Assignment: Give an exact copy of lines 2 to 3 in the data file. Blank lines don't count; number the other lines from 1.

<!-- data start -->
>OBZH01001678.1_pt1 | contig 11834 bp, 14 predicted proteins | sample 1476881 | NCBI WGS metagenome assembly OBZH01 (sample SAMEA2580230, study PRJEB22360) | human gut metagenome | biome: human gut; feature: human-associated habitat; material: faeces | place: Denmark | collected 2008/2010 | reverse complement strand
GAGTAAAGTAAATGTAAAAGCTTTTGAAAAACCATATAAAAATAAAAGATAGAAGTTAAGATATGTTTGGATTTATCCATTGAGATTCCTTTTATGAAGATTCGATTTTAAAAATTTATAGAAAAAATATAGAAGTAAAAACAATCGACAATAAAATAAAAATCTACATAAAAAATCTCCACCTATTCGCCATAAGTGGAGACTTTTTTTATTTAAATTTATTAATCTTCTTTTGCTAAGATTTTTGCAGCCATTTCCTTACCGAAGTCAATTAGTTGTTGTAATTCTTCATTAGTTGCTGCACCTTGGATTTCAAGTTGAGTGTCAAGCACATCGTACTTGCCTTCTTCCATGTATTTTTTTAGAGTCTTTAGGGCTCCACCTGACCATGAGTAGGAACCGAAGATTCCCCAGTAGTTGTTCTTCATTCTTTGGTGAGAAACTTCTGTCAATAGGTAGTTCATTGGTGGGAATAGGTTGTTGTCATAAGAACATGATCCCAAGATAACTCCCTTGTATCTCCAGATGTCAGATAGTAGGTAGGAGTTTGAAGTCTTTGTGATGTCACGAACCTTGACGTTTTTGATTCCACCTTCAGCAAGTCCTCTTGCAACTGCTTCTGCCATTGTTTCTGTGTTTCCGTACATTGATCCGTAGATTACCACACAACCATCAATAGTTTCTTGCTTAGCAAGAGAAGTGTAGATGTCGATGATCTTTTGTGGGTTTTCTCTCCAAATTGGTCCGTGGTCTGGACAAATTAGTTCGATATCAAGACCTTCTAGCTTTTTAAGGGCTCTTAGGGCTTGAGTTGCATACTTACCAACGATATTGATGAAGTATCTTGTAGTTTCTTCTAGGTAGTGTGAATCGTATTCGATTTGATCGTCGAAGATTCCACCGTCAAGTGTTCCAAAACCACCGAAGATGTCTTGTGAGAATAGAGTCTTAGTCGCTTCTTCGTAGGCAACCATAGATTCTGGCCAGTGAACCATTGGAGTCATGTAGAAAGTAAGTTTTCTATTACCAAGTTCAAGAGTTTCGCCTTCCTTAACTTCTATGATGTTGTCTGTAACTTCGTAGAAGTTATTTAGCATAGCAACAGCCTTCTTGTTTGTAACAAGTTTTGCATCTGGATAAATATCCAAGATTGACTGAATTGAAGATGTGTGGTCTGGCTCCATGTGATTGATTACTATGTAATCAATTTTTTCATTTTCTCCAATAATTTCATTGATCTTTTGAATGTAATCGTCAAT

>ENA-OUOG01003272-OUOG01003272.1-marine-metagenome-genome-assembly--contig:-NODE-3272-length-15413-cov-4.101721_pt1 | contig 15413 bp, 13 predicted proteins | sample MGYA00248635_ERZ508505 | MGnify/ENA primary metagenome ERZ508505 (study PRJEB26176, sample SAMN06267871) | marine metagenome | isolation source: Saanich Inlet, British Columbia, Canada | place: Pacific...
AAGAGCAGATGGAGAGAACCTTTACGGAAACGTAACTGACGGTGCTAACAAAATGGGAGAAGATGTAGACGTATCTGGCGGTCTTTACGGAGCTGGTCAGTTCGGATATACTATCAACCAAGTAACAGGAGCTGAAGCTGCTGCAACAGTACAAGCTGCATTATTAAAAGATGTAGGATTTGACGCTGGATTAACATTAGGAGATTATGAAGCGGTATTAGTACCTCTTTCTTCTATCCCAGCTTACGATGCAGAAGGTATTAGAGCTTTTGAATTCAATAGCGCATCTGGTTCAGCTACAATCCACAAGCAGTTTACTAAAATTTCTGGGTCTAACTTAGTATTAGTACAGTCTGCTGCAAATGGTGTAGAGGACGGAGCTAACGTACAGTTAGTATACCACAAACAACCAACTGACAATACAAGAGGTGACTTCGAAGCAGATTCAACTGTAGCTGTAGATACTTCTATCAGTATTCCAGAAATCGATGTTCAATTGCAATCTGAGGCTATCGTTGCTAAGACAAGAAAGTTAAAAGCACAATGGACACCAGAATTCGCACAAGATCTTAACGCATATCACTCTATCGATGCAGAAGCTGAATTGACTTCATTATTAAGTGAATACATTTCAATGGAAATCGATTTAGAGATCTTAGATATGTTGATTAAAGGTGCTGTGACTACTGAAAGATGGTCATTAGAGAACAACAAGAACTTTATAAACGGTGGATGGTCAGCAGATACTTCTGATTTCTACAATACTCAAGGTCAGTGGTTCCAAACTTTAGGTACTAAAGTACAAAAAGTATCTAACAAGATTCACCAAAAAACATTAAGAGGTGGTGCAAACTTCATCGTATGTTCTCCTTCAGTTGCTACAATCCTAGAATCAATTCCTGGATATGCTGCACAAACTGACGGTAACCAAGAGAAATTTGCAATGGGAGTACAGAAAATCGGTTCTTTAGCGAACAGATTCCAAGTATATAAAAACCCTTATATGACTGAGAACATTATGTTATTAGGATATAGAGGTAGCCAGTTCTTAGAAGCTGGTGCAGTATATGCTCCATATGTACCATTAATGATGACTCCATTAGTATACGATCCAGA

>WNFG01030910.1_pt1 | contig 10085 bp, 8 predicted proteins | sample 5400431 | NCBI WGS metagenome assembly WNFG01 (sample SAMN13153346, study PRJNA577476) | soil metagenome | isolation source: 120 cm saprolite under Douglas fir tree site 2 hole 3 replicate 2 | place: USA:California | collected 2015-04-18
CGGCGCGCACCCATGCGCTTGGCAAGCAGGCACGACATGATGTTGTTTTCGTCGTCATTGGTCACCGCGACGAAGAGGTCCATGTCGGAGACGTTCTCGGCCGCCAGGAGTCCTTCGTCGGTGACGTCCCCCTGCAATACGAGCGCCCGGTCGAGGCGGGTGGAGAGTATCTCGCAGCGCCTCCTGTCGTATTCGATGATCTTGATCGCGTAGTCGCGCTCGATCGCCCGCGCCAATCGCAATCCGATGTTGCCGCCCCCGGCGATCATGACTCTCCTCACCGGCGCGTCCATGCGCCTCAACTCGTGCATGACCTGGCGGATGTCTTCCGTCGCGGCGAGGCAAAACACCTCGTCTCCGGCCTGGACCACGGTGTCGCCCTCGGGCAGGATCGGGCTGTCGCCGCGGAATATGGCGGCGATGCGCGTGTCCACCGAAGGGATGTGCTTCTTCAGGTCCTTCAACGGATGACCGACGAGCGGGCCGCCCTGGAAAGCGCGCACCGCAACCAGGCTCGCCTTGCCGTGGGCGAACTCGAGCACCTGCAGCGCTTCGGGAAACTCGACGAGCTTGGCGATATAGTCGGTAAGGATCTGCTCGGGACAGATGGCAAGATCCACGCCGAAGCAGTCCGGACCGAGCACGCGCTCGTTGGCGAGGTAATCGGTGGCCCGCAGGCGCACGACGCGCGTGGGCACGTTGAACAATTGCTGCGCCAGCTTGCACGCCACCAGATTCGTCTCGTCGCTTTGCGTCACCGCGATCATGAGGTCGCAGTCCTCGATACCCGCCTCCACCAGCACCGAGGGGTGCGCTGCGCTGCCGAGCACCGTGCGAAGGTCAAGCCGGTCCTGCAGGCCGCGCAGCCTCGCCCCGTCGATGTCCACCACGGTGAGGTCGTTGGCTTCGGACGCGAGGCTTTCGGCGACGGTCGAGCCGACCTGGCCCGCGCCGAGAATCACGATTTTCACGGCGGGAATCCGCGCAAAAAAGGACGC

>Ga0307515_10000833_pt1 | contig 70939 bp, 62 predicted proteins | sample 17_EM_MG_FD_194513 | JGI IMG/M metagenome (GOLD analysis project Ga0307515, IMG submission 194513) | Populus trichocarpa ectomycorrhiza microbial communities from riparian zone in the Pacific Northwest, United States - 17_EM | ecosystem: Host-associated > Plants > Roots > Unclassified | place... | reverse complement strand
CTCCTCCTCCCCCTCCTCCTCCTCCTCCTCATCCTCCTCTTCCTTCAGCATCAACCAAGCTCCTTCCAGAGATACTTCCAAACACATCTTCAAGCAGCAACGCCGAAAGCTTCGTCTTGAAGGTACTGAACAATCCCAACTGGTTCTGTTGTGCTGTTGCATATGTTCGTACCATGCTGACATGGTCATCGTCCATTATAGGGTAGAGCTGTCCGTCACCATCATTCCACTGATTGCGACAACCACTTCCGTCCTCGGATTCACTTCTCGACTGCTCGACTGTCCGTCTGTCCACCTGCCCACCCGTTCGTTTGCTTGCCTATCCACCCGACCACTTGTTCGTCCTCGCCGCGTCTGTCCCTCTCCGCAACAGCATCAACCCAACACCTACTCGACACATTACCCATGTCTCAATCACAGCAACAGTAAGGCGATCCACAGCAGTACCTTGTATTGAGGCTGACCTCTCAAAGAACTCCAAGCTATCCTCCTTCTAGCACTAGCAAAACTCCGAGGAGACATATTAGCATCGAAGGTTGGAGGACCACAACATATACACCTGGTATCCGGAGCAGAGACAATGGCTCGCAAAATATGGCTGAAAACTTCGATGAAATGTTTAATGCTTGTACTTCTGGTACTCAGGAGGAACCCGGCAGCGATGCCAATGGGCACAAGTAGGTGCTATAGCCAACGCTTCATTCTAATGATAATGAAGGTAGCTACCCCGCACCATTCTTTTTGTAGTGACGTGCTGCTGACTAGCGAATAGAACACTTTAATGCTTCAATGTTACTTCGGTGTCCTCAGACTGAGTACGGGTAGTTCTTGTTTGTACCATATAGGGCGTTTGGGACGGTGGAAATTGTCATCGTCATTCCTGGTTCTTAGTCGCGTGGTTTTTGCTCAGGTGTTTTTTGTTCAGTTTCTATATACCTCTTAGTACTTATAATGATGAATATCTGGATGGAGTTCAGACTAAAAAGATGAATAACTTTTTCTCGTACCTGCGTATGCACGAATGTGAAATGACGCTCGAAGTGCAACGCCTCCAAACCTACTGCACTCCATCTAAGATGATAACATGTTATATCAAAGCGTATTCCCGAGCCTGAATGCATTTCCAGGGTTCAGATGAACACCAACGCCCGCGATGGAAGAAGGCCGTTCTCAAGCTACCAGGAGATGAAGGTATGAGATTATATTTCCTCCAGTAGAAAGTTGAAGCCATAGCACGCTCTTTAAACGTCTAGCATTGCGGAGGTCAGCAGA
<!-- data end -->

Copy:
GAGTAAAGTAAATGTAAAAGCTTTTGAAAAACCATATAAAAATAAAAGATAGAAGTTAAGATATGTTTGGATTTATCCATTGAGATTCCTTTTATGAAGATTCGATTTTAAAAATTTATAGAAAAAATATAGAAGTAAAAACAATCGACAATAAAATAAAAATCTACATAAAAAATCTCCACCTATTCGCCATAAGTGGAGACTTTTTTTATTTAAATTTATTAATCTTCTTTTGCTAAGATTTTTGCAGCCATTTCCTTACCGAAGTCAATTAGTTGTTGTAATTCTTCATTAGTTGCTGCACCTTGGATTTCAAGTTGAGTGTCAAGCACATCGTACTTGCCTTCTTCCATGTATTTTTTTAGAGTCTTTAGGGCTCCACCTGACCATGAGTAGGAACCGAAGATTCCCCAGTAGTTGTTCTTCATTCTTTGGTGAGAAACTTCTGTCAATAGGTAGTTCATTGGTGGGAATAGGTTGTTGTCATAAGAACATGATCCCAAGATAACTCCCTTGTATCTCCAGATGTCAGATAGTAGGTAGGAGTTTGAAGTCTTTGTGATGTCACGAACCTTGACGTTTTTGATTCCACCTTCAGCAAGTCCTCTTGCAACTGCTTCTGCCATTGTTTCTGTGTTTCCGTACATTGATCCGTAGATTACCACACAACCATCAATAGTTTCTTGCTTAGCAAGAGAAGTGTAGATGTCGATGATCTTTTGTGGGTTTTCTCTCCAAATTGGTCCGTGGTCTGGACAAATTAGTTCGATATCAAGACCTTCTAGCTTTTTAAGGGCTCTTAGGGCTTGAGTTGCATACTTACCAACGATATTGATGAAGTATCTTGTAGTTTCTTCTAGGTAGTGTGAATCGTATTCGATTTGATCGTCGAAGATTCCACCGTCAAGTGTTCCAAAACCACCGAAGATGTCTTGTGAGAATAGAGTCTTAGTCGCTTCTTCGTAGGCAACCATAGATTCTGGCCAGTGAACCATTGGAGTCATGTAGAAAGTAAGTTTTCTATTACCAAGTTCAAGAGTTTCGCCTTCCTTAACTTCTATGATGTTGTCTGTAACTTCGTAGAAGTTATTTAGCATAGCAACAGCCTTCTTGTTTGTAACAAGTTTTGCATCTGGATAAATATCCAAGATTGACTGAATTGAAGATGTGTGGTCTGGCTCCATGTGATTGATTACTATGTAATCAATTTTTTCATTTTCTCCAATAATTTCATTGATCTTTTGAATGTAATCGTCAAT

>ENA-OUOG01003272-OUOG01003272.1-marine-metagenome-genome-assembly--contig:-NODE-3272-length-15413-cov-4.101721_pt1 | contig 15413 bp, 13 predicted proteins | sample MGYA00248635_ERZ508505 | MGnify/ENA primary metagenome ERZ508505 (study PRJEB26176, sample SAMN06267871) | marine metagenome | isolation source: Saanich Inlet, British Columbia, Canada | place: Pacific...